The “mobile-first” nuance

TMobile MONEY SpinAh, spin.  

When advertising agencies called on me in my prior job, I admired their ability to spin opposite traits as advantageous. For instance, larger agencies claimed they could better service our account because they had the needed internal resources. Smaller ones claimed they could better service our account because they were leaner, nimbler, and hungrier. Ergo, larger agencies could service better because they were larger, and smaller agencies could service better because they were smaller. Made perfect sense.

We’re seeing similar “logic” as more non-banks venture into the financial services arena. Traditional banks ride the perception that they’re better at banking because, well, because they’re real bankers, not, say, a phone company, search engine, or online retailer.  

But now, here comes T-Mobile with T-Mobile MONEY. One of their claims is that banking has gone mobile, so you’re better off banking with a mobile technology company and not a bunch of suits who rely on their elementary school-age grandkids to show them how to use their smartphones. 

I may have paraphrased T-Mobile’s position just a tad unfairly. Here’s how T-Mobile CEO John Legere put it, as quoted by Finextra: “Traditional banks aren’t mobile-first.” Definitely more professional, even though my way was funnier.  

Funny or not, Legere’s line is deviously clever in what it implies. It relies on the unstated major premise that a company’s roots determine its competence in other areas, which sounds reasonable enough provided you don’t think too hard about it. Shell gasoline, for instance, performs as well as any other brand even though the company started out as an antiques and collectibles shop specializing in, believe it or not, shells.  

And, for that matter, T-Mobile MONEY isn’t exactly bank-free. It exists in partnership with BankMobile, which is a division of Customers Bank, which happens to be—guess what—a traditional bank. The Verge describes it as “… a T-Mobile-operated face for … BankMobile.” 

Now, not every T-Mobile MONEY marketing claim is pure spin. The new entity offers some honest advantages that may have other contenders scrambling to catch up. All balances, no matter how small, earn interest at the basic rate. You needn’t be a T-Mobile wireless customer to be a T-Mobile MONEY customer—you can download the app to your computer or portable device regardless of your carrier—but if you are a T-Mobile customer there’s a seriously generous interest rate bonus in it for you.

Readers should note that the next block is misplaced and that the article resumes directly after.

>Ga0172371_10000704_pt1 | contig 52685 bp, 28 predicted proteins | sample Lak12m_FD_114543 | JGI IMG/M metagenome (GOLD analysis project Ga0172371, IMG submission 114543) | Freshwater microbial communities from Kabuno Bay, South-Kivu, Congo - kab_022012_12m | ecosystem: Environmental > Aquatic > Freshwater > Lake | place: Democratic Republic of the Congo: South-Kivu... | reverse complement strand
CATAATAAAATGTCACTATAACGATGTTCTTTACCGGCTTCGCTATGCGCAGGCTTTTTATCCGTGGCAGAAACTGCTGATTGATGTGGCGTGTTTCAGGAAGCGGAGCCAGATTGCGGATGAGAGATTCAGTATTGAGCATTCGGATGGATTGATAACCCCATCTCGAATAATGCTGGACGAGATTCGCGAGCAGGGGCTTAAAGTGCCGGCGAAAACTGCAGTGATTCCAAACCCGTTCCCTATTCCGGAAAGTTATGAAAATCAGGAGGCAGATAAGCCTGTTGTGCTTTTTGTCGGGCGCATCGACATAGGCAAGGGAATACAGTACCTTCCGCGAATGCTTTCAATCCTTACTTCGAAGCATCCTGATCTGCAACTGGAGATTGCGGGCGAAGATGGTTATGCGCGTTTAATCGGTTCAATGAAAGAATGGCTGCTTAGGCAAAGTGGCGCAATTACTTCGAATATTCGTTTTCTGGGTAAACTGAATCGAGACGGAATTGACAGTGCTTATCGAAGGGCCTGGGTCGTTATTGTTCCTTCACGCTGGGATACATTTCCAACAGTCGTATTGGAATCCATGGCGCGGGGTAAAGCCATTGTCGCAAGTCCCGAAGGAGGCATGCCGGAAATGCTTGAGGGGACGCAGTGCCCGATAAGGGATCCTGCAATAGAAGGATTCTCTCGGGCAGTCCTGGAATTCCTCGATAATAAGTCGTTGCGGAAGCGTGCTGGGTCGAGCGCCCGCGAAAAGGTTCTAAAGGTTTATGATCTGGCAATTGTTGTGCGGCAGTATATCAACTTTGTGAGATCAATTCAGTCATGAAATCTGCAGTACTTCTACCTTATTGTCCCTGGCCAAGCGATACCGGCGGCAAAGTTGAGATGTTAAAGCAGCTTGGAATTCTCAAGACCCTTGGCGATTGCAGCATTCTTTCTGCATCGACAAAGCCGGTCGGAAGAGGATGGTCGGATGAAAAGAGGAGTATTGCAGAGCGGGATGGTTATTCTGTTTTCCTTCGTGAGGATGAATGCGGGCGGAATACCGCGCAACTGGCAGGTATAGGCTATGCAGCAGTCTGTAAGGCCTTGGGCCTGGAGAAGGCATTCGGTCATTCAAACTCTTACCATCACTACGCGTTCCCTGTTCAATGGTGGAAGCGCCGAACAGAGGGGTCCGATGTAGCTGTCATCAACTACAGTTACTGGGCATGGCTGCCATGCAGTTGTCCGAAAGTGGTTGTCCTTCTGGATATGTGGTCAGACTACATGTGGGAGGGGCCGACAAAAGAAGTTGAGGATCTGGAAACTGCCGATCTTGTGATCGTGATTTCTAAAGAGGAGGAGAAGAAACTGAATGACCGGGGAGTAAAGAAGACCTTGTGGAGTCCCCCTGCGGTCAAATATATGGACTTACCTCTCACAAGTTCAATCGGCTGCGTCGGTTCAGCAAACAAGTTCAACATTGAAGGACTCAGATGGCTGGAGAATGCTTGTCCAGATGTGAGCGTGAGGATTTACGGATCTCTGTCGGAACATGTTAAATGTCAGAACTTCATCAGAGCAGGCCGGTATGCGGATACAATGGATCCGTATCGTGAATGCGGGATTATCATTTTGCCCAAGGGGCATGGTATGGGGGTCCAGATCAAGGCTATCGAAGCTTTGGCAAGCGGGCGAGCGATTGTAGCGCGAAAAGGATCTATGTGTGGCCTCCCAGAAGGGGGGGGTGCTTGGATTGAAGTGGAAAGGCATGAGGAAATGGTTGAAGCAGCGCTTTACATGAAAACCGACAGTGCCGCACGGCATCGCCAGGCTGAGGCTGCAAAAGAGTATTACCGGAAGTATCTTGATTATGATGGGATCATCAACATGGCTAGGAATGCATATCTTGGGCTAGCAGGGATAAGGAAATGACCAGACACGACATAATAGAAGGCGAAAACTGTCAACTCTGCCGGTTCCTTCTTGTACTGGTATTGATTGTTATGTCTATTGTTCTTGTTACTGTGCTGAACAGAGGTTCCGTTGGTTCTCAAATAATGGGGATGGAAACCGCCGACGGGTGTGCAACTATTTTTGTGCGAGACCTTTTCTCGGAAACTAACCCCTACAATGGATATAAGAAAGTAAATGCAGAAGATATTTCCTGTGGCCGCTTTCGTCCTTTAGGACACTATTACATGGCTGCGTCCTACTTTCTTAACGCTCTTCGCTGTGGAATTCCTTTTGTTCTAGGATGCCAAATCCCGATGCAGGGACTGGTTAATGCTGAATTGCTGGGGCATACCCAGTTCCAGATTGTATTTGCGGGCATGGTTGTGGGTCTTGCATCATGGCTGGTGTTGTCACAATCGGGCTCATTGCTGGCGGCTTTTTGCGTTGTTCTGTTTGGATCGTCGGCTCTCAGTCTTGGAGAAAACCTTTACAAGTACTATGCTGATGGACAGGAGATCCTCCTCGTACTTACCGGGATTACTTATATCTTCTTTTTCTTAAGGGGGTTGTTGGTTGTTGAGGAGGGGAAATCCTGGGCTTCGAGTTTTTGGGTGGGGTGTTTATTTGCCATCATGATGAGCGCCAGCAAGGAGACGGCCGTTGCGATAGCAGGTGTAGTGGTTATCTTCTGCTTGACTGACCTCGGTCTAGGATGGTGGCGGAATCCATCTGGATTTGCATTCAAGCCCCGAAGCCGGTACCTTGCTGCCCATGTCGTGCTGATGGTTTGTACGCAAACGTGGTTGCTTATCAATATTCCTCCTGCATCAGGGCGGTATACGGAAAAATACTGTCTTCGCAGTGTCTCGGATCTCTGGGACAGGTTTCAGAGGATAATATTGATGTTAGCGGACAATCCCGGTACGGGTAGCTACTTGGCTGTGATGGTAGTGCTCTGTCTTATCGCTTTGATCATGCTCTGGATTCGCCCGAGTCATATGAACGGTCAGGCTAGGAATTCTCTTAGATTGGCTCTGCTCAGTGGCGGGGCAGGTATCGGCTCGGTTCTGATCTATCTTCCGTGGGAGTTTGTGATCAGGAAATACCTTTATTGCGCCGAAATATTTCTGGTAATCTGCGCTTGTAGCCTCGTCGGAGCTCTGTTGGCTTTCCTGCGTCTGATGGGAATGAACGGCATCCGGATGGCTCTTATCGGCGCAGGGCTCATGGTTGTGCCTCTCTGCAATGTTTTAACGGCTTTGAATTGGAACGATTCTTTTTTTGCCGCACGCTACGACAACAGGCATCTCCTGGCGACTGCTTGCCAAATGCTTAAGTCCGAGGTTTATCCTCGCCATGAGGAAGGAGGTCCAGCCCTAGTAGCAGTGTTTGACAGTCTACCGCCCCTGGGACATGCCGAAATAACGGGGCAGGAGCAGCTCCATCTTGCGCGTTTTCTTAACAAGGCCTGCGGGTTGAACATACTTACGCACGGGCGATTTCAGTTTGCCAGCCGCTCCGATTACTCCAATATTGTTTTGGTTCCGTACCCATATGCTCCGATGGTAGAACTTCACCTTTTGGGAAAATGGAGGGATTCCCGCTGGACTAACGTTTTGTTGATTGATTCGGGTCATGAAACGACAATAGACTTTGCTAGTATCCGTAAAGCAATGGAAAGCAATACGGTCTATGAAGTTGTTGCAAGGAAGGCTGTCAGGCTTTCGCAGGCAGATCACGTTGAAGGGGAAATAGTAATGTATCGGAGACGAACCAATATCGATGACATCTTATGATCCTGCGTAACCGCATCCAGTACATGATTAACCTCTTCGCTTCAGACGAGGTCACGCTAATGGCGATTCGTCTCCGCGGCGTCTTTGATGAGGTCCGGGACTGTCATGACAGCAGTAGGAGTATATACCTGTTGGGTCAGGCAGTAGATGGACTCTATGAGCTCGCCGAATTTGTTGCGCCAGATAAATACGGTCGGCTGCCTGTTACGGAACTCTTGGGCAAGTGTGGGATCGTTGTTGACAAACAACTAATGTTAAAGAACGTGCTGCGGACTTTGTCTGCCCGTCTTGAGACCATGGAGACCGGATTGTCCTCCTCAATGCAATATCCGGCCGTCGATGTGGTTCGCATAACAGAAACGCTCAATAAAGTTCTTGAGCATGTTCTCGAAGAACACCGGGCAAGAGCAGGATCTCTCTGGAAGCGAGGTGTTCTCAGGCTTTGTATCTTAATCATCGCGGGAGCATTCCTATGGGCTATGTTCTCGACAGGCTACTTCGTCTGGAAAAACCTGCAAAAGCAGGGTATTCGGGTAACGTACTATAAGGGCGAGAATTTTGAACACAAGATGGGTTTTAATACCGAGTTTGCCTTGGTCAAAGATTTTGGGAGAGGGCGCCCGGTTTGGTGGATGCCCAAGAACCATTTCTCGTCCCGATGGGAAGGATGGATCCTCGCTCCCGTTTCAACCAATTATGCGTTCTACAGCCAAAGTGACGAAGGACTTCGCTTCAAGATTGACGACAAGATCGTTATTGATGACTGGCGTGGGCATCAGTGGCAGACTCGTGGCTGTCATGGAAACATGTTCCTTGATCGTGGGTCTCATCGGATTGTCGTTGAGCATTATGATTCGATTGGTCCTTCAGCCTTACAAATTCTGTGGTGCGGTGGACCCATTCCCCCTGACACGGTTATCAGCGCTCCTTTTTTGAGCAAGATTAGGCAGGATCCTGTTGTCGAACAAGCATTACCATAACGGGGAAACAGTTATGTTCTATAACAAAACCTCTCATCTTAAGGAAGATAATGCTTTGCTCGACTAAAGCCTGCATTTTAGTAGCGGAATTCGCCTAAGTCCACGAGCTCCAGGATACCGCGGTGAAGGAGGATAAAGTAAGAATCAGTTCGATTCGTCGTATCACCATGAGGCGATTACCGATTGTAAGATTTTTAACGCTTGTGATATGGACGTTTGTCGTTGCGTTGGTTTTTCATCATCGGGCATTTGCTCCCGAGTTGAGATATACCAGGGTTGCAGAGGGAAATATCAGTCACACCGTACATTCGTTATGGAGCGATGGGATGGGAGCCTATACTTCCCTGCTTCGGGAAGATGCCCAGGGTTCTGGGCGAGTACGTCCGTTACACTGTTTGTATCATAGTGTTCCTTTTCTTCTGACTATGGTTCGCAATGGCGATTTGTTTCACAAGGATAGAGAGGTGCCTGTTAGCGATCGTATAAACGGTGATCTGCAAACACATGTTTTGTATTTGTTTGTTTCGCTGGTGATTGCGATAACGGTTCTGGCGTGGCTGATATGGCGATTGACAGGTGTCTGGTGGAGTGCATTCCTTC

The interest rate bump and the “T-Mobile” in “T-Mobile MONEY” make it clear that T-Mobile wireless customers are a target market. But T-Mobile MONEY has no minimum balance requirements, charges no monthly or transfer fees, and charges no fees for overdrafts up to $50 that are paid off within a month. That may hold appeal for the roughly 8.4 million “unbanked” in the U.S., according to The Motley Fool:  

The company pointed out that Americans paid $34 billion in overdraft charges in 2017. That’s something the wireless carrier’s checking account seeks to eliminate, and that might make it a very appealing product for those who lack a checking account. 

The T-Mobile MONEY homepage bears the headline, “Not another bank. A better one.” That’s much better than, “This time we really mean it.” T-Mobile shuttered its first foray into financial services, Mobile Money, in 2016. At the time, PTMTS.com reported

The company’s Mobile Money service, which was launched in 2014, allowed customers to buy and add credit to a T-Mobile Visa card that could be used to withdraw cash at over 42,000 ATMs without a fee, Re/code reported. The service’s mobile app enabled its customers to use the account for paying bills, direct payroll deposit and depositing personal checks using their smartphone’s camera. 

T-Mobile is already of sufficient stature to become a serious contender in the financial services arena. It will be more so if (when?) the following happens, as per U.S. News & World Report

T-Mobile, the third-largest U.S. wireless carrier by subscriber count, is awaiting approval of its $26 billion deal to buy smaller rival Sprint Corp, which it has said will give it scale to compete with market leaders Verizon Communications Inc and AT&T Inc. 

Definitely a mobile-first company.

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